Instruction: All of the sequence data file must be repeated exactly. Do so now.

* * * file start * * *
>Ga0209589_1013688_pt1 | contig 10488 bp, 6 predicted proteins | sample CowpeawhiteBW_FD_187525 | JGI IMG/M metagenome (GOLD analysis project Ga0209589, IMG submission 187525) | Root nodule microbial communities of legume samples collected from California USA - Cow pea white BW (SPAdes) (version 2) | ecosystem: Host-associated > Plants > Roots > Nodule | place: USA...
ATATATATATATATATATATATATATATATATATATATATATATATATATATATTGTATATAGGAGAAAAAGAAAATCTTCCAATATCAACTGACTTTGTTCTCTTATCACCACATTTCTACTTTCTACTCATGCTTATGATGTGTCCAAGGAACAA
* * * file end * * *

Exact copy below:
>Ga0209589_1013688_pt1 | contig 10488 bp, 6 predicted proteins | sample CowpeawhiteBW_FD_187525 | JGI IMG/M metagenome (GOLD analysis project Ga0209589, IMG submission 187525) | Root nodule microbial communities of legume samples collected from California USA - Cow pea white BW (SPAdes) (version 2) | ecosystem: Host-associated > Plants > Roots > Nodule | place: USA...
ATATATATATATATATATATATATATATATATATATATATATATATATATATATTGTATATAGGAGAAAAAGAAAATCTTCCAATATCAACTGACTTTGTTCTCTTATCACCACATTTCTACTTTCTACTCATGCTTATGATGTGTCCAAGGAACAA